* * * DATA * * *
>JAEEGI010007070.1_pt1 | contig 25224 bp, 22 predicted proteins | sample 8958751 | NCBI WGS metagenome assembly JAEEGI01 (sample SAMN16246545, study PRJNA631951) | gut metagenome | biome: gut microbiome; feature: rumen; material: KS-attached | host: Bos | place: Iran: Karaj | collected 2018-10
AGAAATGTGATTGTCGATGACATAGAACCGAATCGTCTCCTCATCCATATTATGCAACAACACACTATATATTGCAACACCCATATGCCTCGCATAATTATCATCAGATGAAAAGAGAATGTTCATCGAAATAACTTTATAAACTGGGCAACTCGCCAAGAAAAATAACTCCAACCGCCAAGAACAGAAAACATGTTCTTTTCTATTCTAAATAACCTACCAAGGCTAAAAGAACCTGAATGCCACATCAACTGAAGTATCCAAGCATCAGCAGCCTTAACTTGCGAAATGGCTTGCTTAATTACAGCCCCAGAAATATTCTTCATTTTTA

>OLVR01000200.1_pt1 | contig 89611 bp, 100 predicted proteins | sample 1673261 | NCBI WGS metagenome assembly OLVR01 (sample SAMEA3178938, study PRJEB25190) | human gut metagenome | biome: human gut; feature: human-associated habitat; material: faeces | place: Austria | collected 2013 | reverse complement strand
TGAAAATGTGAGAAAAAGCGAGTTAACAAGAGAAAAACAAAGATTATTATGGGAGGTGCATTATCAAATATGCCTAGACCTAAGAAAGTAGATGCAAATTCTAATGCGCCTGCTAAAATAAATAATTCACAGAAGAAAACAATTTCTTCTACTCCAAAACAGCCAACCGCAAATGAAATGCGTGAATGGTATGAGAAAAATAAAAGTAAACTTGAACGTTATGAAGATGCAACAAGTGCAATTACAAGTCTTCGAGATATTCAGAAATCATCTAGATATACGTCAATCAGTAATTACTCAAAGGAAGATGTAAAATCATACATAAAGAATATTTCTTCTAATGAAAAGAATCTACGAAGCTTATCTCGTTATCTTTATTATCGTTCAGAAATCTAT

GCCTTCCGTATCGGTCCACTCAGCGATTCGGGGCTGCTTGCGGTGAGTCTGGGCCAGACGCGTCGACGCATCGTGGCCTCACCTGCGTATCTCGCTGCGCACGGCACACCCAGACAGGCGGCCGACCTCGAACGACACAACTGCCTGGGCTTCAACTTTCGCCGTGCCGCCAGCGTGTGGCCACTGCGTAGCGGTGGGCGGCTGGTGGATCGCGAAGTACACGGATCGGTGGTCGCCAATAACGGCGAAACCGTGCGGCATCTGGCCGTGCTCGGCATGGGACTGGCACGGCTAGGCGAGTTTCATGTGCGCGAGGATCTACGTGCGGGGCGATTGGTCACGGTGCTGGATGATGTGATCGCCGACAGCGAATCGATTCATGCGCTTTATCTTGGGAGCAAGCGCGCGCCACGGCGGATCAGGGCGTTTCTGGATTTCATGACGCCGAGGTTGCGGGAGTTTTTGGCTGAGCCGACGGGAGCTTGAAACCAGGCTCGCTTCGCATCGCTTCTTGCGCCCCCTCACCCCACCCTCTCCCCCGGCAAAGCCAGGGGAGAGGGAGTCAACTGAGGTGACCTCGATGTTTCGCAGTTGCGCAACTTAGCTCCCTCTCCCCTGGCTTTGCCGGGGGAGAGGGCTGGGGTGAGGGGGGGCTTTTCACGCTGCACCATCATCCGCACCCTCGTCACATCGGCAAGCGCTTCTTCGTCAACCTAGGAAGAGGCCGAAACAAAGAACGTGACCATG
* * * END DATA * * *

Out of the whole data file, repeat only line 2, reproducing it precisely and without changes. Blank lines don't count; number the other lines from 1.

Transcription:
AGAAATGTGATTGTCGATGACATAGAACCGAATCGTCTCCTCATCCATATTATGCAACAACACACTATATATTGCAACACCCATATGCCTCGCATAATTATCATCAGATGAAAAGAGAATGTTCATCGAAATAACTTTATAAACTGGGCAACTCGCCAAGAAAAATAACTCCAACCGCCAAGAACAGAAAACATGTTCTTTTCTATTCTAAATAACCTACCAAGGCTAAAAGAACCTGAATGCCACATCAACTGAAGTATCCAAGCATCAGCAGCCTTAACTTGCGAAATGGCTTGCTTAATTACAGCCCCAGAAATATTCTTCATTTTTA